Newsome recently increased his rating on Cincinnati Financial stock – predicting it would rise to $116 per share in the next 12 months instead of $110 – because of the industry’s success in courtrooms across the country. But if Ohio reverses that trend, he thinks Cincinnati Financial could be among the industry’s biggest losers.
“The number theoretically could be in the billions,” Newsome said. “People were throwing around a $4 billion estimate (early in the pandemic) in an absolute worst-case scenario. We don’t really know for certain because we don’t know the average policy (size).”
Cincinnati Financial has increased its financial reserves by nearly $1 billion since the end of 2019 – to more than $7 billion as of June 30. The company wouldn’t say how much of the increase is due to the risk of litigation. Its 169 lawsuits rank third among all insurers, behind Hartford Financial Services Group Inc. with 248 cases and Zurich Insurance Group Ltd. with 180, according to Penn Law’s litigation tracker.
The Ohio case could influence the outcome of lawsuits across the country because of the state’s reputation as an industry hub, with more than 200 insurers based here.
“This applies initially just to Ohio,” Newsome said. “But Ohio tends to be a state that other insurance regulators do look to.”
In addition, the Ohio Supreme Court has been asked to settle a question of law that is central to most of the cases pending in federal and state courts. It’s a question posed by U.S. District Judge Benita Pearson in Cleveland:
“Does the general presence in the community, or on surfaces at a premises, of the novel coronavirus known as SARS-CoV—2, constitute direct physical loss or damage to property; or does the presence on a premises of a person infected with COVID-l9 constitute direct physical loss or damage to property at that premises?”
Pros and cons
More than a dozen companies and trade groups weighed in on the topic by Aug. 23, when the Ohio Supreme Court closed the window on legal arguments for and against Cincinnati Financial’s position. The court hasn’t scheduled oral arguments and has given no indication on how quickly a ruling might come.
But a review of the filings makes it clear that insurers are trying to limit the court’s review to whether the virus caused physical damage to properties while policyholder advocates want the court to take a broader view.
“At the very least, the policy is ambiguous, and ambiguities must be resolved in favor of the policyholder,” wrote attorneys for the Queens Tower and Taste of Belgium restaurants. “The Ohio Supreme Court is not in the business of saving companies who market and sell broad insurance policies.”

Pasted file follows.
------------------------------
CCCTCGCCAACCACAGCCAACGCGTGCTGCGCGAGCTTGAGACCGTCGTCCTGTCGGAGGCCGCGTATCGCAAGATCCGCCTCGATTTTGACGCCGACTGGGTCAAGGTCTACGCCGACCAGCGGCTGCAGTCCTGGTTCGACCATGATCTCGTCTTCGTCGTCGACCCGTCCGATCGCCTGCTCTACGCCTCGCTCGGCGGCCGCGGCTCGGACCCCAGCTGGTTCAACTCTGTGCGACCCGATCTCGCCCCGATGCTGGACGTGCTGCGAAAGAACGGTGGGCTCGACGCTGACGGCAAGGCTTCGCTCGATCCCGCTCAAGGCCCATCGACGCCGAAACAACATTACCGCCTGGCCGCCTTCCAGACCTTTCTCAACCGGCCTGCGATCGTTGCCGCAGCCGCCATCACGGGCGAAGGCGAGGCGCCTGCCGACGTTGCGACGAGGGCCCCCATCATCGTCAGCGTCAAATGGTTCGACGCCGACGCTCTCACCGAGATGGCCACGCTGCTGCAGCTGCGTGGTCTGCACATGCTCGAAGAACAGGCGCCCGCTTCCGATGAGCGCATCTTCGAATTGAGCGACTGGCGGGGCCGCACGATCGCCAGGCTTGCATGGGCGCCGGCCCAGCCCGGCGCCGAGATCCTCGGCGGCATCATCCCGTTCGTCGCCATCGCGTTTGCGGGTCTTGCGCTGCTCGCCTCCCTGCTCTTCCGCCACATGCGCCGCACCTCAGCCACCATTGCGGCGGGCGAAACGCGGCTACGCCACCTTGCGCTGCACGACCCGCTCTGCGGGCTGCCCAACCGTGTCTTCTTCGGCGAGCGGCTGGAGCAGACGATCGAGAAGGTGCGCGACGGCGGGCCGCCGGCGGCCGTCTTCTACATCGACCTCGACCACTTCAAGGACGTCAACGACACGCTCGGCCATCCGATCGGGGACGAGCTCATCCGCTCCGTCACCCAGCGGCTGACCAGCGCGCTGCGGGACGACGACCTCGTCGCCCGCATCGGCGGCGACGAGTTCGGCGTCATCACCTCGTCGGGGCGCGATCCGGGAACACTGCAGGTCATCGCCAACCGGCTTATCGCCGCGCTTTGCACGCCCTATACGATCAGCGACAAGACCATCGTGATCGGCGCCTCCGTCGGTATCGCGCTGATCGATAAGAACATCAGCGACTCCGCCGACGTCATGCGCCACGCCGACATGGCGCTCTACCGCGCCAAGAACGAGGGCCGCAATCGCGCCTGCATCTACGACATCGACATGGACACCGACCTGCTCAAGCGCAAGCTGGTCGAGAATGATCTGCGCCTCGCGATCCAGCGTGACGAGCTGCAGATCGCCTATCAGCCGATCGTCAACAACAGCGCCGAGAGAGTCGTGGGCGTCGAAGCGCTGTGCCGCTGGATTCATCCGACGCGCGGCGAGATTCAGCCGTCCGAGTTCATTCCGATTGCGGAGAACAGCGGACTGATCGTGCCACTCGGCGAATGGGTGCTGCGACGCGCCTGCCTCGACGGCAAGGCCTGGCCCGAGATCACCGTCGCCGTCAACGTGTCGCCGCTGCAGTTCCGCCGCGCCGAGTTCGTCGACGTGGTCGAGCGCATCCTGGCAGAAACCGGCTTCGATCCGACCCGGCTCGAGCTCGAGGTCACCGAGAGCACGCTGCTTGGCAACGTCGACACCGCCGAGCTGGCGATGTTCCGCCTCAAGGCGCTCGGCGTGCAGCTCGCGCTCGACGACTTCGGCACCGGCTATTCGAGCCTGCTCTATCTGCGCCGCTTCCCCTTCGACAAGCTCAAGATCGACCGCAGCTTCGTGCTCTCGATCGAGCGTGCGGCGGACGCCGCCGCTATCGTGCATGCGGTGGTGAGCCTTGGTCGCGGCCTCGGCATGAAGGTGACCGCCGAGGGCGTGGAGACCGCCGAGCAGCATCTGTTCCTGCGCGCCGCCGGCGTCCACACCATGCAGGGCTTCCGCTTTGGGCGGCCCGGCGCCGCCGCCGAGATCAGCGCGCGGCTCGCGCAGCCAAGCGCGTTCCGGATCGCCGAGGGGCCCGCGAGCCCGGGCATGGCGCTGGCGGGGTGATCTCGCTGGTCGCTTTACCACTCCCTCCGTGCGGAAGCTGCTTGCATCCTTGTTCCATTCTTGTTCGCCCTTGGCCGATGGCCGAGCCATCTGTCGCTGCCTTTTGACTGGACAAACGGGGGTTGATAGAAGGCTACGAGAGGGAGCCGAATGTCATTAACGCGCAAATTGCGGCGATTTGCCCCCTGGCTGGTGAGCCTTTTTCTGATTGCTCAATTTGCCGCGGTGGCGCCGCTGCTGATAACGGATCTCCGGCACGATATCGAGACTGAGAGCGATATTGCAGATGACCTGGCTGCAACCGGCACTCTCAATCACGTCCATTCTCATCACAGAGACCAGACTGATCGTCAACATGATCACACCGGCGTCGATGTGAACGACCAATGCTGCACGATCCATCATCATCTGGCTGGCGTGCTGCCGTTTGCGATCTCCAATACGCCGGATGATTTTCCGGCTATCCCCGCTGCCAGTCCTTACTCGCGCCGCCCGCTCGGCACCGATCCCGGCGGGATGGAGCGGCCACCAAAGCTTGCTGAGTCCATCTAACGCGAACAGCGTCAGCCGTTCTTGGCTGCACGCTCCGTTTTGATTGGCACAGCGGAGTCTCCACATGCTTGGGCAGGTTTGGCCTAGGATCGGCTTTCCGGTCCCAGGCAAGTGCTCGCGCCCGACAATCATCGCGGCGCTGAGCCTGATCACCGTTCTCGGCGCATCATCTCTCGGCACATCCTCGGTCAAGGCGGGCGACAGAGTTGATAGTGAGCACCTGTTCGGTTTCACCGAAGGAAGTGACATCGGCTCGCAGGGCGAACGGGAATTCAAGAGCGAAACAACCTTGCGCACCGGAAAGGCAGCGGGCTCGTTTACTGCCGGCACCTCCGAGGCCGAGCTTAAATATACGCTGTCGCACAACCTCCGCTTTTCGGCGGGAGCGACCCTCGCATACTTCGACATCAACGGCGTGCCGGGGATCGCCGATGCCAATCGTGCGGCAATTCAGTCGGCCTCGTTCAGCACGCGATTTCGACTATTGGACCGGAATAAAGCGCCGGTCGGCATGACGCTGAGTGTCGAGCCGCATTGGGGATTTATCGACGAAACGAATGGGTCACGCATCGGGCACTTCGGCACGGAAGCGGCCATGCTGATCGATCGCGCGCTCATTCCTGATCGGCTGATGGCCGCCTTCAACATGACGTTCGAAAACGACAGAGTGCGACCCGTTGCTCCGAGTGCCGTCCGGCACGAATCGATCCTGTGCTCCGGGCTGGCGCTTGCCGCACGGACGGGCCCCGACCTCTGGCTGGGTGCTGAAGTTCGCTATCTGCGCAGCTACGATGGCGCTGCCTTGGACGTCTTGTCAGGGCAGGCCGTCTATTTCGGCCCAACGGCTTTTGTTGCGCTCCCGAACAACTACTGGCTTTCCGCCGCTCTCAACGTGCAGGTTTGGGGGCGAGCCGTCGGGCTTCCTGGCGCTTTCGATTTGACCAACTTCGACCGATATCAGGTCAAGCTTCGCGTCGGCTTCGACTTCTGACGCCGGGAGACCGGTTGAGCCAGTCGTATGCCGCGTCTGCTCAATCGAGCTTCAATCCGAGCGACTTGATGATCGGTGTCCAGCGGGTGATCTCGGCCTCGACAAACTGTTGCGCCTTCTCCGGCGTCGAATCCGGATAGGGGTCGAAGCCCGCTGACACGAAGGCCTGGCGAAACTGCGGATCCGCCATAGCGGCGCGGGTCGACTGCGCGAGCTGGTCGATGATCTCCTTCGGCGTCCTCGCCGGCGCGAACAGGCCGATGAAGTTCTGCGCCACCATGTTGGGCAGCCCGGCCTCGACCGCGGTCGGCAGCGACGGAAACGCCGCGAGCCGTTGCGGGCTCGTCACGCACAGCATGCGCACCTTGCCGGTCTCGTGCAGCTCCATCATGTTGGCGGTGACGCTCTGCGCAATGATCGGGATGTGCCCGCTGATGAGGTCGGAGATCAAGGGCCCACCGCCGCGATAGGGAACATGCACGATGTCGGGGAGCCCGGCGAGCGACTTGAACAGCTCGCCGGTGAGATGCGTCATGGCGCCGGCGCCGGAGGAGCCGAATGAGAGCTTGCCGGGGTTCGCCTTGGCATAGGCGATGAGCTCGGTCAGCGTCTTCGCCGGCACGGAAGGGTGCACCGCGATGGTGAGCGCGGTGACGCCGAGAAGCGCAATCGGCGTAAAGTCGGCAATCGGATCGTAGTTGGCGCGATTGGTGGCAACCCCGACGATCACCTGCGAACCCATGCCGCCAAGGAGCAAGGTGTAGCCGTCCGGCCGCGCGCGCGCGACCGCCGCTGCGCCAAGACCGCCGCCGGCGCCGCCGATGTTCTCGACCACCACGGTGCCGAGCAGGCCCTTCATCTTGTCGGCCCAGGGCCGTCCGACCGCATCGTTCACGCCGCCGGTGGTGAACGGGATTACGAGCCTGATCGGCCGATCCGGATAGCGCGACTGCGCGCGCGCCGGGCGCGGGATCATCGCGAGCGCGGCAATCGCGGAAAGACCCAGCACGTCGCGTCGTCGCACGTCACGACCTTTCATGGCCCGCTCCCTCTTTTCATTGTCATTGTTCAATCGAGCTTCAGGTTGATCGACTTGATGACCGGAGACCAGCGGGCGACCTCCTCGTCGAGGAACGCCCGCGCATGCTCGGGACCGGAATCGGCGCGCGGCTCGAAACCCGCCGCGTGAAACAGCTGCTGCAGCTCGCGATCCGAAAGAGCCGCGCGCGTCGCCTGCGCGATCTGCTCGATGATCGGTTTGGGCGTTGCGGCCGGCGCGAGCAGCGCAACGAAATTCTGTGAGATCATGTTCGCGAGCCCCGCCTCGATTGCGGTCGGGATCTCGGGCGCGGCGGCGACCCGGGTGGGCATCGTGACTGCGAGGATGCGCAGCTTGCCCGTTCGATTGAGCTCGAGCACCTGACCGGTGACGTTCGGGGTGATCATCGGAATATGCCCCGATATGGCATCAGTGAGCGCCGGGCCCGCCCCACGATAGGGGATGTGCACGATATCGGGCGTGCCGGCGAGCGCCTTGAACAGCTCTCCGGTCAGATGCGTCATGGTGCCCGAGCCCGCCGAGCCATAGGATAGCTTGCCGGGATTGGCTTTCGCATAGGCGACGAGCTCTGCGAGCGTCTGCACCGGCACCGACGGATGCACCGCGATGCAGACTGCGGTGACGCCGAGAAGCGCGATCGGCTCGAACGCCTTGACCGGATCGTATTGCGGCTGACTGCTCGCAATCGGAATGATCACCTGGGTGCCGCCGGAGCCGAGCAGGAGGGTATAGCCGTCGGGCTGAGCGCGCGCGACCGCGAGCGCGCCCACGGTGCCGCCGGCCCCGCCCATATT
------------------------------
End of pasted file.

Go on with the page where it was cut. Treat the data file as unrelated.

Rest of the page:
The Ohio Restaurant Association urged the court to consider the impact of government-imposed shutdowns of non-essential businesses.
“The orders dispossessed restaurants of their tangible spaces and forced very real, visible, material harmful physical changes to their property,” the filing states. “Yet insurance carriers have refused coverage and issued blanket denials without just cause.”
The Ohio Insurance Institute urged the court not to consider such side issues.
“It would be absurd if coverage could be triggered for a business that might have to curtail its operations to comply with a noise ordinance or bans on the sale of alcohol on Sunday,” said the institute’s filing. “Or even labor shortages which induce a shut-down. Or how about a strain of influenza that might prove to be particularly virulent or harmful. The law in Ohio is well-established with respect to the interpretation of insurance contracts: a court has an obligation to give plain language its ordinary meaning in the context of the policy and to refrain from rewriting the contractual agreement of the parties or creating absurd results beyond the intent of the parties under the guise of finding the policy to be ambiguous.”
Cincinnati Financial policyholder Neuro-Communication Services Inc. asked the court to consider the insurer’s lack of a virus exclusion in its policy.
“Cincinnati’s decision to not include a widely available virus exclusion form is telling,” wrote attorneys for the Youngstown-based audiology practice. “Cincinnati, along with many other insurers, sell policies that expressly exclude viruses, and there were extensive efforts by insurance industry groups to include virus exclusions in property insurance policies after the SARS epidemic nearly 20 years ago. But no virus exclusion is present here.”
Cincinnati Financial urged the court to ignore that question as “an attempt to escape the only common sense reading of the policy …. As a matter of law, these materials are not pertinent here. This Court identified the legal question it wants to be briefed and in doing so tracked precisely the legal question posed by Neuro’s claims and the policy’s clear terms.”
Back at the Taste of Belgium, Flechet is hoping Ohio’s seven justices see things his way – including the four Republicans whose campaigns his insurer helped to finance.
“I did not get shut down by a virus,” Flechet said. “I got shut down by a government authority. And I have a policy where there is a business interruption clause that says that I am covered in case a government authority decides to shut us down, because that is something that is outside my control.”